It’s strange to think, but the Guinness World Records even catalogs records related to times of war. For instance, there’s a record for the “First Formal Declaration of War” and the “Oldest World War I Veteran.” Of course, that also means that there are records pertaining to World War II, and they range from tragic to uplifting.
The following records were either set during World War II or have a direct link to it, despite having ended more than 70 years ago.
Highest Death Toll from Wars
According to the Guinness World Records, the death toll for World War II topped over 56 million people, accounting for a little over 2% of the Earth’s population in 1945. The conflict, which spanned across both Europe and Asia, as well as throughout the Pacific, was especially deadly for nations like the Soviet Union and China. An estimated 26 million Soviet citizens were killed during the war with Germany.
Maybe the greatest tragedy to come from World War II was the death toll in Poland. The over six million dead accounted for 17% of the nation’s population.
The record accounts for both deaths during battle and civilian casualties from every country involved in the war.
The cost of World War II is said to have been more than the combined total of every war that preceded it. At $1.5 trillion in 1945 dollars, World War II comes in as the most-expensive war ever, costing the United States over $341 billion and Soviet Union over $192 billion. The United Kingdom was estimated to have spent $120 billion on World War II, which was over five times as much as its spending during World War I.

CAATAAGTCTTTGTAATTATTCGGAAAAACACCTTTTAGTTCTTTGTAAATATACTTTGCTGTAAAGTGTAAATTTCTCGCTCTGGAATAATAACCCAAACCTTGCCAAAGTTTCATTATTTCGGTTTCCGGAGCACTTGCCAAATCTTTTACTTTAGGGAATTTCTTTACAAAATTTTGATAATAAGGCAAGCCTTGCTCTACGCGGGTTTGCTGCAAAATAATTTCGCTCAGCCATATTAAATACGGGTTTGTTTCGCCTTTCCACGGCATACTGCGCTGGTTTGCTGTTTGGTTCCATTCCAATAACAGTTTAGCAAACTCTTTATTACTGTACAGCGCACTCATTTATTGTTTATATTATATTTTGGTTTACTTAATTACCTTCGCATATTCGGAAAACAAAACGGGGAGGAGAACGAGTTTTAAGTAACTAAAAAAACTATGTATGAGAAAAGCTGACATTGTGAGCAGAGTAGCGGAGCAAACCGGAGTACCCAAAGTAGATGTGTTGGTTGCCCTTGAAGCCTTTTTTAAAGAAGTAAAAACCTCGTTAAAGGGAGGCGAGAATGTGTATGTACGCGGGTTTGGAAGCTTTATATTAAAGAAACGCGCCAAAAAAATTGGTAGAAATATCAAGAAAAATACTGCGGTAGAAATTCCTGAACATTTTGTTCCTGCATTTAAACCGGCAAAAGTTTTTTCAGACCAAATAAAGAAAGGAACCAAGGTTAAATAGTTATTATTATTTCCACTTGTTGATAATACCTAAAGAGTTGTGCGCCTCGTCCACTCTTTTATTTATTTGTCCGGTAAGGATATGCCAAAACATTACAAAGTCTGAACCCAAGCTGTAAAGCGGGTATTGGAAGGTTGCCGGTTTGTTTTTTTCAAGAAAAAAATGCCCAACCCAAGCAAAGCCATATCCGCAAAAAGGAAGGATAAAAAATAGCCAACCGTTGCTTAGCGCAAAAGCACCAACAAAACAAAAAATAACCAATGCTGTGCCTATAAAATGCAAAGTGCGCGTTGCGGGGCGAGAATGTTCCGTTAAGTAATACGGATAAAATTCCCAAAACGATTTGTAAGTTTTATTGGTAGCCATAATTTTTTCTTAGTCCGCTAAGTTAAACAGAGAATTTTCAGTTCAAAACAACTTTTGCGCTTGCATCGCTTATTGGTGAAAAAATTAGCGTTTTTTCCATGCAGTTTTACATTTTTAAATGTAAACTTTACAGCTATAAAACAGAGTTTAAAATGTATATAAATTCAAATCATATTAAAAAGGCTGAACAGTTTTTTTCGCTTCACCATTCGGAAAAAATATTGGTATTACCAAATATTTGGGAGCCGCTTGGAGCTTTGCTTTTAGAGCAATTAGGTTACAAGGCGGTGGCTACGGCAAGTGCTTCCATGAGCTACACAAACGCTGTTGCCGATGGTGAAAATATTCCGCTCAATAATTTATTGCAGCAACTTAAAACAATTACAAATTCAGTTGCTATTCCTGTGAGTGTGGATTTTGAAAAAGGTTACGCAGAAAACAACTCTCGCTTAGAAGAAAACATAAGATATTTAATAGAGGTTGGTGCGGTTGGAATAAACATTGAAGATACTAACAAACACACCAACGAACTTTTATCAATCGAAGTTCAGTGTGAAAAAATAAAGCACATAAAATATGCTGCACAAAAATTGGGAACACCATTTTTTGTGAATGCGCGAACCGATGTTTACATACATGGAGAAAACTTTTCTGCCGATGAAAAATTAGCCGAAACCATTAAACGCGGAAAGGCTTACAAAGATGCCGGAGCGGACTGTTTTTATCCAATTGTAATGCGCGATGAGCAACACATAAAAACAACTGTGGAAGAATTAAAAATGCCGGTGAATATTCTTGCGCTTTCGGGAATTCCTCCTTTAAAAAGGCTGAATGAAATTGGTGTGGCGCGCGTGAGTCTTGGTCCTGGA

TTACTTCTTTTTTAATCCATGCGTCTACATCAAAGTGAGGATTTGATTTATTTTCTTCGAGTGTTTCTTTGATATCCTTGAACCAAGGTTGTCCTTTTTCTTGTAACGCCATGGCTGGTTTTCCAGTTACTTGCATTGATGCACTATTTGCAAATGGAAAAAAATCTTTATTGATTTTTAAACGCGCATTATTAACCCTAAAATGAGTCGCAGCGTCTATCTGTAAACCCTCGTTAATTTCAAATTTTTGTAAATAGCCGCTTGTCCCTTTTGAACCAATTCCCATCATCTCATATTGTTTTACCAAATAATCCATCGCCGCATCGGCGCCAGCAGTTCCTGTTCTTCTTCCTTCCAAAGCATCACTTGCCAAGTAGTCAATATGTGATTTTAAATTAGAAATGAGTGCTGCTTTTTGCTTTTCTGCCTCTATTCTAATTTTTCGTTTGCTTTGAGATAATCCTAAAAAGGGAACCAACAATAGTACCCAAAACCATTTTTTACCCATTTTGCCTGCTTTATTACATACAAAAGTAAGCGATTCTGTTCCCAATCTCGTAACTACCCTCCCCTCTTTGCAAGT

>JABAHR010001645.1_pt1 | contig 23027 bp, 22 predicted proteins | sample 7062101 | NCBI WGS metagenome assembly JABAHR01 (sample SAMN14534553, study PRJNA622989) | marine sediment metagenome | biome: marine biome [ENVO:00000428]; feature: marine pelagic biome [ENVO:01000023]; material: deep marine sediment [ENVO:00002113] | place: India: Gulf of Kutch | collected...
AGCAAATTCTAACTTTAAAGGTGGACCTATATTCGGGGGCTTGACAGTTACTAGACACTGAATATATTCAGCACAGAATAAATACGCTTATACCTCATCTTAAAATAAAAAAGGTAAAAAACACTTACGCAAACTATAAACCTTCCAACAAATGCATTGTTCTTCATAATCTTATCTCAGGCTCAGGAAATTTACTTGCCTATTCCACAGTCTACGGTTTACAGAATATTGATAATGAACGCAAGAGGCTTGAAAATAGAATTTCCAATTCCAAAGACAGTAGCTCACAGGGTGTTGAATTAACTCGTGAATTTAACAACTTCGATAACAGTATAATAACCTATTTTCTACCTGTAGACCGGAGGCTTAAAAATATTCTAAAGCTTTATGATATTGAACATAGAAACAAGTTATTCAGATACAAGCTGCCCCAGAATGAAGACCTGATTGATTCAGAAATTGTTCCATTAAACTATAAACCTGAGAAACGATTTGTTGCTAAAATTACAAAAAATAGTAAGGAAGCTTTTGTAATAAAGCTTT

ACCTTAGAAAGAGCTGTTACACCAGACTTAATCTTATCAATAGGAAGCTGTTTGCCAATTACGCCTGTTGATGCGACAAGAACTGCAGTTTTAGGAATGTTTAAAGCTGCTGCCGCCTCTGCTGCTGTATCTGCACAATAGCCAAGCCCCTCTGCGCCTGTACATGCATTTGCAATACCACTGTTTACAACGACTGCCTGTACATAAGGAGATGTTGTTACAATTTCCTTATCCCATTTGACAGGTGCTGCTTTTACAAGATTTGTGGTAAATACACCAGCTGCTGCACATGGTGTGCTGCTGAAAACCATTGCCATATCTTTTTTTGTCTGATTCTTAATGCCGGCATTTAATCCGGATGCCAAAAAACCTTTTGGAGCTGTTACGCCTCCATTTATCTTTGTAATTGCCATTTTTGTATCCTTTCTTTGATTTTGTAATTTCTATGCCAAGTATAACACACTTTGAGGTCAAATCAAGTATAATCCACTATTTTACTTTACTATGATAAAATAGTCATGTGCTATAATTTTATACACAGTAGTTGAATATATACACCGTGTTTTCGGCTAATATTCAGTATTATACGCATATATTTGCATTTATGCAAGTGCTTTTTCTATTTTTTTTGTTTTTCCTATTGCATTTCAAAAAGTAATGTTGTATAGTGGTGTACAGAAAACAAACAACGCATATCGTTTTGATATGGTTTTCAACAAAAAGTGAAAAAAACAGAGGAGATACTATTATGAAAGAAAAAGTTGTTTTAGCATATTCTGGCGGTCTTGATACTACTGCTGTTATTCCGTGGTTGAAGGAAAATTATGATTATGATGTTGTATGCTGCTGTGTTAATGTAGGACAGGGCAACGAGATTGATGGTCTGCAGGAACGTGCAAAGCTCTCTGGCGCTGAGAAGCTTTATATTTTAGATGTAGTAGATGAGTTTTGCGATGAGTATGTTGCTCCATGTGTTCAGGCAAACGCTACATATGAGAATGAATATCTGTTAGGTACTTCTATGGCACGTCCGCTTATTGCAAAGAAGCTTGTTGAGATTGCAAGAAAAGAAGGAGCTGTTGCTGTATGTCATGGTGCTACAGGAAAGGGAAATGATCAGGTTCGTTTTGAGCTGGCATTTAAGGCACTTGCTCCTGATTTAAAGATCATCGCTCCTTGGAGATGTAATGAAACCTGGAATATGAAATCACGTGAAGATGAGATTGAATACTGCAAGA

Oldest Male Author
Pearl Harbor survivor Lt. Jim Downing became the oldest male author on record when he published his book The Other Side of Infamy in 2016. Detailing his experiences at Pearl Harbor and in the Pacific, the book was published when Downing was 102 years old.
The Colorado Springs resident is also the second-oldest living Pearl Harbor survivor, second only to Ray Chavez.
Largest Attendance at a Film Screening
In August of 2012, the film The Story of Stars and Stripes Honor Flight premiered at Miller Park Stadium in Milwaukee, WI to an audience of 28,442 people. The incredibly high turnout helped it set the record for the largest attendance at a film screening.
The film, presented by Stars and Stripes Honor Flight, follows the lives of four World War II veterans who took part in the first trip organized by the Milwaukee-based Stars and Stripes Honor Flight.
Largest Gathering of People Dressed as Rosie the Riveter
The World War II icon got plenty of recognition with this quirky record. At 2,229 people, the record was broken in August of 2016 during the Rosie Rally at the Rosie the Riveter/World War II Home Front National Historic Park in Richmond, CA.
The over 2,000 women—and men—who showed up donned their best Rosie gear, paying immense tribute to the much-loved representation of strong women during World War II.